C=E{(A−μ A)×(Q−μ Q)},
where E is the expected value operator, A represents the amplitudes of the heartbeats, μA is the mean of the amplitudes, Q represents the quantities indicative of the heartbeat rates, and μQ is the mean of the quantities indicative of the heartbeat rates.

Furthermore, the processing device 602 can be configured to compare the computed correlation coefficient C with one or more thresholds and to produce a signal expressing cardiac malfunction in response to the situation in which the result of the comparison indicates the presence of cardiac malfunction. The signal can be, for example, a message shown on a display screen 606. The one or more thresholds are preferably adjustable parameters that can be supplied to the apparatus via its user interface.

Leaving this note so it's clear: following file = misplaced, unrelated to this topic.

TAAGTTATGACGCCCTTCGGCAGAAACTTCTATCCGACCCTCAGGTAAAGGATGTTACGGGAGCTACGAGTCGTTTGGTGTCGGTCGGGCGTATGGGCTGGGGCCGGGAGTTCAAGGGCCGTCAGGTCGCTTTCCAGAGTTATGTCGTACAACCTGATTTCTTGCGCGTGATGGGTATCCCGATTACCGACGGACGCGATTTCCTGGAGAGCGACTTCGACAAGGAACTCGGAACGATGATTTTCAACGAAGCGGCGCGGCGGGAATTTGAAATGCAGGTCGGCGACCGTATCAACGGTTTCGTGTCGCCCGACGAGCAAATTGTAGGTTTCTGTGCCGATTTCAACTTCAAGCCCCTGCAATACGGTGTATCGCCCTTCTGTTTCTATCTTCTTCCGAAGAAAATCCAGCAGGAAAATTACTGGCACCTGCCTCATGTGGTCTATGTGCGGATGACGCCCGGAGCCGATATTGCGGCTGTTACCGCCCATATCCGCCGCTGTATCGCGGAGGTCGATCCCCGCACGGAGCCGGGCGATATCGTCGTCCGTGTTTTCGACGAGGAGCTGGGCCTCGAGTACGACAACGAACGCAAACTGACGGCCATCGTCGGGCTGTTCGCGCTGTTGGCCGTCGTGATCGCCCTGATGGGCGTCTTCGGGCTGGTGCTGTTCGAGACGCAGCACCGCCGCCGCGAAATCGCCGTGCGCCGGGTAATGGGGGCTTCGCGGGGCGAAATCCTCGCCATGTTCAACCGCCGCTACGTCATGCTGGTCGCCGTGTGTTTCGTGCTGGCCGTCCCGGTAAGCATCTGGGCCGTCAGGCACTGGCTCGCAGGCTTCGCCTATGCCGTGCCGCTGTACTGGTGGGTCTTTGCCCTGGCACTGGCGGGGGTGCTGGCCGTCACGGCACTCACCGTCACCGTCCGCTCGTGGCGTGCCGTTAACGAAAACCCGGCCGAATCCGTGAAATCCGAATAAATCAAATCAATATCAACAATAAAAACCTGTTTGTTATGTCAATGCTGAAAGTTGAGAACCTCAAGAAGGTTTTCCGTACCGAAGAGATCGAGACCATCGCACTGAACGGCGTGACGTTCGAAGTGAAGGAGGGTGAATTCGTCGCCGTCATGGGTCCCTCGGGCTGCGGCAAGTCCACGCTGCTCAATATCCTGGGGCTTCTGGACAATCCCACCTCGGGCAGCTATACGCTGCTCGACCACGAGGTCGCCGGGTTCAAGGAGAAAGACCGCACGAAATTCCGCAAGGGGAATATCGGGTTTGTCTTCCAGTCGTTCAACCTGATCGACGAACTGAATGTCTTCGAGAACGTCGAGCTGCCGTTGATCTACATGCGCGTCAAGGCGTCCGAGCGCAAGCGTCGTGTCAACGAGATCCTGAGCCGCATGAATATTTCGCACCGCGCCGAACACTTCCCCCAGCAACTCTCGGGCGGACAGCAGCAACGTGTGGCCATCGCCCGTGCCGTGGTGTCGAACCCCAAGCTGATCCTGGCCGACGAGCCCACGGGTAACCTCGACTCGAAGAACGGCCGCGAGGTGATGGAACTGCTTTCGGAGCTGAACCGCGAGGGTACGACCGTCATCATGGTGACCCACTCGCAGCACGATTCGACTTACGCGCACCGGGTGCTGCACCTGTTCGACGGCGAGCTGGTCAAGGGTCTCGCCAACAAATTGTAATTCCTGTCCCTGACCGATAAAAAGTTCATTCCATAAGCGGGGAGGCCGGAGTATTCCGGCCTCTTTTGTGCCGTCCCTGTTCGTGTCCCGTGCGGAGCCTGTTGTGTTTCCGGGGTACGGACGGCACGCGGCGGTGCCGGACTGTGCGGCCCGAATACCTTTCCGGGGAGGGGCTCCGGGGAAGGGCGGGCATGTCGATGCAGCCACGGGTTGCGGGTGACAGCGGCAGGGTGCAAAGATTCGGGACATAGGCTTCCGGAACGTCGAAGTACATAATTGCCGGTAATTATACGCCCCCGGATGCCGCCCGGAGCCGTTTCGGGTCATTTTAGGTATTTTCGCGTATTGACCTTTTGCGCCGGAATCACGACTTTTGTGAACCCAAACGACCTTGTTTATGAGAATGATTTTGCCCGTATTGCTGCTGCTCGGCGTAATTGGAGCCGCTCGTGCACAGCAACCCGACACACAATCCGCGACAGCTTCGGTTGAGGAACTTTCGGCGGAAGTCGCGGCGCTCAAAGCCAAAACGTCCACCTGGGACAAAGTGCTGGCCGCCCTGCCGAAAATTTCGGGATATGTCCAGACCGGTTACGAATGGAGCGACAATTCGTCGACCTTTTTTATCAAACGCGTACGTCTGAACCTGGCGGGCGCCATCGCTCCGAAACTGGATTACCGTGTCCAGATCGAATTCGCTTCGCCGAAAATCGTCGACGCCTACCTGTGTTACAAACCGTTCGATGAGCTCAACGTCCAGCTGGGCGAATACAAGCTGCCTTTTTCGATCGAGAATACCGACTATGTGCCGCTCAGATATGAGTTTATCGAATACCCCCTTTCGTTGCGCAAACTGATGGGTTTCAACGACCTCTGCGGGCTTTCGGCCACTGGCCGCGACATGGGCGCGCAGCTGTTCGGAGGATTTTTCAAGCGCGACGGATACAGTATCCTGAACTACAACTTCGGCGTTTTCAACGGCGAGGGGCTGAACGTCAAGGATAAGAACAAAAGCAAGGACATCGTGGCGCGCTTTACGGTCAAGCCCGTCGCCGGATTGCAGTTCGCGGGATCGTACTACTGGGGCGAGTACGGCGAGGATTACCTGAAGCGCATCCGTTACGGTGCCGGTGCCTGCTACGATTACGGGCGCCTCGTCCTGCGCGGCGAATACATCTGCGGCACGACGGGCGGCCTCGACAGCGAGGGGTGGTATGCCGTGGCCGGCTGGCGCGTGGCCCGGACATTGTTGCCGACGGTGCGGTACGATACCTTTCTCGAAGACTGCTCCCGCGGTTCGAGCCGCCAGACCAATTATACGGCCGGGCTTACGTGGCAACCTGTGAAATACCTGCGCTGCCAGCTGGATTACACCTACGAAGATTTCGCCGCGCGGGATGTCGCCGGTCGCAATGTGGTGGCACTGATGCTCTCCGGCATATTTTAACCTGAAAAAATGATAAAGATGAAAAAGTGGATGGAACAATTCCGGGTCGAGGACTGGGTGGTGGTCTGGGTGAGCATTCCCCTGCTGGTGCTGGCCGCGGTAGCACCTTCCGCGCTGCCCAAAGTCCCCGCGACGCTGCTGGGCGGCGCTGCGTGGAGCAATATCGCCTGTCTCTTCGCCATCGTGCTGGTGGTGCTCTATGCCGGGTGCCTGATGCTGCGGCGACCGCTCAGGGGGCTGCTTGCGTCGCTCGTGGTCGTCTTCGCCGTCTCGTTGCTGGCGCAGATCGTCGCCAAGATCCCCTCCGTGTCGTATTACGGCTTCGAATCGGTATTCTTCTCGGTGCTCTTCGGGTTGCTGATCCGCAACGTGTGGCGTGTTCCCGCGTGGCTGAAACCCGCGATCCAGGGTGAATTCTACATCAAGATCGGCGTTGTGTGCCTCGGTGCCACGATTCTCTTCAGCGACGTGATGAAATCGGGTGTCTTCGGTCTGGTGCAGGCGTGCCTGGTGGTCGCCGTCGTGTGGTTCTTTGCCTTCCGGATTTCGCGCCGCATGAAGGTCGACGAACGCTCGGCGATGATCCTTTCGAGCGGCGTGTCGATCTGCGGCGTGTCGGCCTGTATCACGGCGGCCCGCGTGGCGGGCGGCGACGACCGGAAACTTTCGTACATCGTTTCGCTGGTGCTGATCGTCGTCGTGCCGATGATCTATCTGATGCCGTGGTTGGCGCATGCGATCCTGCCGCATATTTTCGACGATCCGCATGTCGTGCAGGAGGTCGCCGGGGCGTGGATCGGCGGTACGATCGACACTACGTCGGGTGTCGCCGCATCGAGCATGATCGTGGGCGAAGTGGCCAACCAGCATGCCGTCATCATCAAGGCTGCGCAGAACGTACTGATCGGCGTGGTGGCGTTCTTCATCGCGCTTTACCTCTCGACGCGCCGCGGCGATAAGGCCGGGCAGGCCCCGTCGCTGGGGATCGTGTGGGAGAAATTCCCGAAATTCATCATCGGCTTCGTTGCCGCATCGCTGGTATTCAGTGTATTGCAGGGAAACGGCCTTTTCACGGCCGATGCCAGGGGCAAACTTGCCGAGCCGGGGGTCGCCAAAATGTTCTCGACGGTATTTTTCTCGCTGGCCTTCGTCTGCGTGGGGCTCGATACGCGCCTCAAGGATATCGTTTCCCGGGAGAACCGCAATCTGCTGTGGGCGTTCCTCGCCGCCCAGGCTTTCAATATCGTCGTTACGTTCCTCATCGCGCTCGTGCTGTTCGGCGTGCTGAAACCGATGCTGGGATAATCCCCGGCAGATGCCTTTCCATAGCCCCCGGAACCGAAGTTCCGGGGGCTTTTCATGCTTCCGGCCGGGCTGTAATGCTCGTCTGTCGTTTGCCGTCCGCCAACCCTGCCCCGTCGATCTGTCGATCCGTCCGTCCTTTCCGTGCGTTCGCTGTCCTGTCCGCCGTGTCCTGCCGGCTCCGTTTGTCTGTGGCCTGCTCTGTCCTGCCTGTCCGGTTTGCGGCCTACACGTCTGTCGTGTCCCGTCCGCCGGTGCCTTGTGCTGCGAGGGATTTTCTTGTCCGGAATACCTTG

In an apparatus according to an exemplifying embodiment of the invention, the processing device 602 is configured to extract or produce, from or on the basis of the first signal indicative of cardiovascular motion, one of the following which represent the amplitudes of the heartbeats: heights of AO-peaks caused by opening of the aortic valve, maximum peak-to-peak values within time windows each involving one of the AO-peaks, or root-mean-square “RMS” values computed over time windows each involving one of the AO-peaks.